“I am increasingly disturbed that too many on the Right (at least rhetorically) see “government” as an evil without distinction to if it is democratic or totalitarian.”

        I agree, government per se can’t be evil.

  • Agellius

    Matt:

    First, I’m not sure what it means to represent “all the people”. “All the people” have an infinite variety of interests. It’s not possible to pursue them all. Some would argue that the genius of our system was not trying to have the government represent everyone’s interests, but allowing everyone to pursue each his own. Might it not be that very idea that led the more “fit” among us — the smarter, more driven and competitive — to rise to the top and continue multiplying wealth?

    Am I saying that’s a good thing? Well, no. I said in fact that the idea of “self-government” is muddled. “Self-government”, strictly speaking, means no government, which means every man for himself, which given human nature, guarantees inequality of outcomes.

    At the same time, I wonder whether the very system that guarantees inequality of outcome (in combination with other factors) may be what has made our country the richest and most powerful on earth. A question to consider is, are we sure that steps taken for the purpose of giving people a more equal slice of the pie, won’t also reduce the size of the pie? (Is relative wealth a higher consideration than absolute wealth?)

    I believe income inequality has a variety of causes which are not so easy to pin down. Economics is complicated. I don’t believe it’s as simple as the government “favoring a small elite”. The “last few decades” have also witnessed massive cultural and technological changes, the emergence of a more integrated world economy, the economic rise of China and Japan, and massive immigration, illegal and otherwise. Who can say with certainty which of these have contributed to current income inequality, and which haven’t?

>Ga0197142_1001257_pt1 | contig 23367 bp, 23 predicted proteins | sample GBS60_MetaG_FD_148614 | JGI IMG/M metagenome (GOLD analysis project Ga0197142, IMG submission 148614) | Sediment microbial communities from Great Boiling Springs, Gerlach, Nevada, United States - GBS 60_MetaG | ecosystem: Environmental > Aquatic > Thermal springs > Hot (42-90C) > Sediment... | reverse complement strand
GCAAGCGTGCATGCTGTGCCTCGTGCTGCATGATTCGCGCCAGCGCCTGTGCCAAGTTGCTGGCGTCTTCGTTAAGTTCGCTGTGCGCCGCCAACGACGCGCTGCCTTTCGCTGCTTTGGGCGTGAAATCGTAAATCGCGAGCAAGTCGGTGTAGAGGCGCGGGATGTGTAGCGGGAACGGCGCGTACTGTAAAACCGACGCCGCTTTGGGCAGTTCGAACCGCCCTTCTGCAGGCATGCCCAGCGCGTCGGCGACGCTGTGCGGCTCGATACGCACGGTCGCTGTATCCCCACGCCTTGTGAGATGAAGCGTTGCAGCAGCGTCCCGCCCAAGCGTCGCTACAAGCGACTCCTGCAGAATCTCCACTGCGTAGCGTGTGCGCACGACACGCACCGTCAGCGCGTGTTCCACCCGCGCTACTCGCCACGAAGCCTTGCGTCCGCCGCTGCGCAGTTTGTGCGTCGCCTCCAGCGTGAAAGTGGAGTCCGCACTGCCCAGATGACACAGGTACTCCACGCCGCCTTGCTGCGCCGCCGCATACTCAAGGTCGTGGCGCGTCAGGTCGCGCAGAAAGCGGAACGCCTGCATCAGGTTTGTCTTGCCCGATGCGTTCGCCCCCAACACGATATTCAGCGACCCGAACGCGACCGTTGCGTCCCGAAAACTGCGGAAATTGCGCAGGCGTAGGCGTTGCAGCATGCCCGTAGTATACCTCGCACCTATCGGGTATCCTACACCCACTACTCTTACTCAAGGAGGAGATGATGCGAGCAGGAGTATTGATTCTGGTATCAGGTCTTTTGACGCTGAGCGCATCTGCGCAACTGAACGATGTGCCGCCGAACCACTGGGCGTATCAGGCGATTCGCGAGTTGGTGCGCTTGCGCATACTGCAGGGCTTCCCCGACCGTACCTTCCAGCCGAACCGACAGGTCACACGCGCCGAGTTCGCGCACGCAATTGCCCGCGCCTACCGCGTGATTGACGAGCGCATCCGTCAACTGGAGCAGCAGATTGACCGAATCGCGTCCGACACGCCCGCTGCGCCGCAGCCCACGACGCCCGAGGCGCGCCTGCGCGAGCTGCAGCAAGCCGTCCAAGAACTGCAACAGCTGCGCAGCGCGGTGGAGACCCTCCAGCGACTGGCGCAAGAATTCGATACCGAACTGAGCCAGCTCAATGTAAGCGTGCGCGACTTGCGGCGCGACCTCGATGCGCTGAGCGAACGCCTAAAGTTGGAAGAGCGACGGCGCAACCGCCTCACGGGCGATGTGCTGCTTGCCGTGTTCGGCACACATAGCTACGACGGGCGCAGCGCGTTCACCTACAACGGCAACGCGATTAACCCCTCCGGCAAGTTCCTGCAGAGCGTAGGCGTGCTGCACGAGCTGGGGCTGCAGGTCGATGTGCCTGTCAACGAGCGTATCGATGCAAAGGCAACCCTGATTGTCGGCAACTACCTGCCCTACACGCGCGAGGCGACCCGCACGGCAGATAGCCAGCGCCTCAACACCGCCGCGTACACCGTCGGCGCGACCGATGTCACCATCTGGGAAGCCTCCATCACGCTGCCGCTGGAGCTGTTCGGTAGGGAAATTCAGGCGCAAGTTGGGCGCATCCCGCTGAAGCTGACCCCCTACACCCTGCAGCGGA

My main point, though, is that government of the people by the people is a pernicious idea. People who want to strongarm the rich into limiting their own incomes and increasing those of other people, should stop pretending to favor self-government. What they really favor is government of the people by the government. Which is not a bad thing. That’s what governments are for, to govern. And the standard of good government should be, not governing the way the people want, but governing in ways that are good for the people, whether they want it or not.

    People who advocate the government doing this or that to enforce equality and rights and the rest of it, should admit that this is what they mean.

    • http://populisthope.blogspot.com Matt Talbot

      A question to consider is, are we sure that steps taken for the purpose of giving people a more equal slice of the pie, won’t also reduce the size of the pie? (Is relative wealth a higher consideration than absolute wealth?)

      The evidence of history would suggest that better distribution of economic gains leads to more for all, including (oh the irony!) the rich themselves, since more money down the ladder means more demand for the goods the companies of the rich are selling.

      government of the people by the people is a pernicious idea

      It is? I think the American experiment has been a noble one, despite its flaws.

      • Agellius

        “The evidence of history would suggest that better distribution of economic gains leads to more for all, including (oh the irony!) the rich themselves, since more money down the ladder means more demand for the goods the companies of the rich are selling.”

        Funny, I almost included that very argument in my last post. The point being that the rich aren’t stupid, especially when it comes to money. They know that the best way to increase their own wealth — ensure the success of their investments, etc. — is to have the economy as a whole thriving. But obviously, there are different ideas as to the best way of accomplishing that.

        My point (in my prior comment, which you quoted) was not that it’s a bad idea to have wealth more equally distributed; rather, that whatever particular steps we take, should be evaluated by the criteria of whether they reduce the size of the whole pie.

        For example, one way we could evenly redistribute wealth is by having the government seize all assets and divvy them up among the people. But I think most would agree that such a seizure would be catastrophic to the economy. This is an example of giving equal slices to everyone, at the expense of reducing the size of the pie.